Exorcist The Beginning
Reviewed by Mark Kermode
Our synopses give away the plot in full, including surprise twists.
On an ancient battleground, a lone survivor finds an amulet of the demon Pazuzu and men crucified upon upturned crosses.
Cairo , 1949. Disillusioned priest turned lay-archaeologist Lankester Merrin ( Stellan Skarsgård) is recruited to inspect the excavation of a buried Byzantine church in the Turkana region of British East Africa. Inside the church, Merrin discovers an upturned crucifix, and learns that his predecessor, Bession, has been sent, deranged, to Nairobi. An acquaintance with concentration camp survivor Dr Sarah Novack (Izabella Scorupco) reminds Merrin of a Nazi massacre in Holland in which he was forced to choose ten victims for execution. Hyenas attack and kill the brother of young African boy Joseph who has befriended Merrin at the dig.
In Nairobi, Merrin visits Bession who cuts his own throat; Father Gionetti (David Bradley) says he has been touched by evil. As a stillborn Turkana baby is delivered, Merrin discovers a pagan temple beneath the church. The Turkana chief accuses the archaeologists of awakening a curse, and the British army are called to prevent an uprising. Father Francis confesses to Merrin that the church had been built on the site of an ancient massacre and, according to legend, marks the spot where Lucifer fell to Earth. The Turkanas attempt a ritual sacrifice of Joseph, who is exhibiting signs of possession, and who is saved by supernatural intervention. Finding dig assistant Jefferies (Alan Ford) disembowelled, British army officer Major Granville (Julian Wadham) shoots a tribal leader and commits suicide. A battle ensues in which the soldiers and the Turkanas turn upon themselves. Father Francis (James D'Arcy) takes Joseph to the church to exorcise him. Merrin discovers that Dr Novack was Bession's wife, concludes that she is possessed, and confronts her in the church where she has killed Father Francis. A supernatural battle climaxes in Sarah's exorcism and death. Later, Merrin attends the Vatican wearing a dog-collar, having regained his faith.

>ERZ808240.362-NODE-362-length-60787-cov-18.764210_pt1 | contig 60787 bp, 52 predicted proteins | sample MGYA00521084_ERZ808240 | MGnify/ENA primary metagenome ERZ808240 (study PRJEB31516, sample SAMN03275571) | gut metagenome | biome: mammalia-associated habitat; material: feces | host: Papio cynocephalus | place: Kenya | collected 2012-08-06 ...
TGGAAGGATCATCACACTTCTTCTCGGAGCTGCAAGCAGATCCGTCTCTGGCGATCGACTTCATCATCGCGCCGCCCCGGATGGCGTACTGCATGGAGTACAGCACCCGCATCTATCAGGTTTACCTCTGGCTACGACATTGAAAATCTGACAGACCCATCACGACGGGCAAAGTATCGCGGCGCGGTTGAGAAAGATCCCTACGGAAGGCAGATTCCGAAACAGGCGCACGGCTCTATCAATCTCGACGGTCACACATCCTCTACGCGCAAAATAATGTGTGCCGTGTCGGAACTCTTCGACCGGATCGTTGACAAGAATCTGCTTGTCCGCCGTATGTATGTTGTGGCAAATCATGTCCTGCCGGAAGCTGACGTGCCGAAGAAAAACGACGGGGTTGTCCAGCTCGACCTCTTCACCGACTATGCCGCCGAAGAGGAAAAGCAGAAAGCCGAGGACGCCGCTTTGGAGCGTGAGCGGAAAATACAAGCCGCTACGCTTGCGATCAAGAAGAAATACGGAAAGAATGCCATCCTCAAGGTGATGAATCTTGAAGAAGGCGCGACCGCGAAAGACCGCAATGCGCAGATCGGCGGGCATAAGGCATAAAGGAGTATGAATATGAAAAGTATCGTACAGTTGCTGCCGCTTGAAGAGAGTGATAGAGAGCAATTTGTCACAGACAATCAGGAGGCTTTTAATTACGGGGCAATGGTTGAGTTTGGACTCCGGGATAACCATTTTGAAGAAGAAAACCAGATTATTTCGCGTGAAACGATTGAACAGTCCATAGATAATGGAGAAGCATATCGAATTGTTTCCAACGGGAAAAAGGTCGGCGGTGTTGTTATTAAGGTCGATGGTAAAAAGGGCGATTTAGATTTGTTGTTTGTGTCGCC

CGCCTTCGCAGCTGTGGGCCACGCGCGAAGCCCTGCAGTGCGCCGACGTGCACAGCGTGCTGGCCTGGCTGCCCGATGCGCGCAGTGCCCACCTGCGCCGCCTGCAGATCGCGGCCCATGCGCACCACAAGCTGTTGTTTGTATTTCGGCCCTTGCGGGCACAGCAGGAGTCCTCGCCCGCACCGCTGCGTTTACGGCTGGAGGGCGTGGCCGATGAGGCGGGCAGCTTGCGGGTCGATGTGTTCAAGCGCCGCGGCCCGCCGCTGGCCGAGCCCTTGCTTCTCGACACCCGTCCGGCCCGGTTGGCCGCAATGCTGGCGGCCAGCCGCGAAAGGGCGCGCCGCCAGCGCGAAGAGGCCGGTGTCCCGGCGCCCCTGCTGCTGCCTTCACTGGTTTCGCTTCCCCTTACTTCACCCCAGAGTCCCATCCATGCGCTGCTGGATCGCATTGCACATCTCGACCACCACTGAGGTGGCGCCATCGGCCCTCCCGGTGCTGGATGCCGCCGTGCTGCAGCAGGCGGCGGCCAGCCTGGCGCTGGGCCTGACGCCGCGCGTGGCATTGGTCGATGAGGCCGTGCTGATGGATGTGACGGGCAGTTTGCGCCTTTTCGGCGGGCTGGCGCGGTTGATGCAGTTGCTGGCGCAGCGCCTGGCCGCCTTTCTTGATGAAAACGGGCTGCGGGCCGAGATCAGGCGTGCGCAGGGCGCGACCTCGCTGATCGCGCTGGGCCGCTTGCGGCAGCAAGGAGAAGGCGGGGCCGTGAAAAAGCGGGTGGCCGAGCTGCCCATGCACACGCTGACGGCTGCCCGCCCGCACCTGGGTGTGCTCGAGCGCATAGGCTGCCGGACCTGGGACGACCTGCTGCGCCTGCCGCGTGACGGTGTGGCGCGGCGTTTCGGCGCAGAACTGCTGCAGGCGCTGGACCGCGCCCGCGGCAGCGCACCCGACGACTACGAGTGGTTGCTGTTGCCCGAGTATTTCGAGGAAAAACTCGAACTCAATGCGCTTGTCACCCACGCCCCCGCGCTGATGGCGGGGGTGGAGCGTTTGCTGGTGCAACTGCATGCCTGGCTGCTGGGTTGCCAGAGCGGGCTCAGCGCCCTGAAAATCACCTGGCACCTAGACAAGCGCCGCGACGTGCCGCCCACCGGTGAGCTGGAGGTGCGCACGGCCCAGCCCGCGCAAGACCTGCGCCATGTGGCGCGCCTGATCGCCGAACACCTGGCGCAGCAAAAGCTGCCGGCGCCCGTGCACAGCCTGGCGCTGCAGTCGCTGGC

As recurrent nightmares go, the production story of this imbecilic, ill-advised Exorcist cash-in is hellish indeed. Smelling a profit in the wake of a successful re-release of The Exorcist, franchise-holders Morgan Creek commissioned numerous drafts of a dopey script addressing Father Merrin's first encounter with the demon Pazuzu in Africa, an episode touched upon in William Peter Blatty's source novel which had already been plundered in the dismal 1977 sequel Exorcist II The Heretic.
From the outset the omens were bad. First, scheduled director John Frankenheimer fell terminally ill, delaying production and causing leading man Liam Neeson to drop out. Next, independent spirit Paul Schrader was signed on to direct a movie, but his version dismayed executives at Morgan Creek who deemed it too low on shocks to be salvageable. Thus, having started again with a new script, new cast and new director, Exorcist The Beginning finally reaches our screens under the helmsmanship of action-hack Renny Harlin looking even more awful than this farcical backstory would suggest.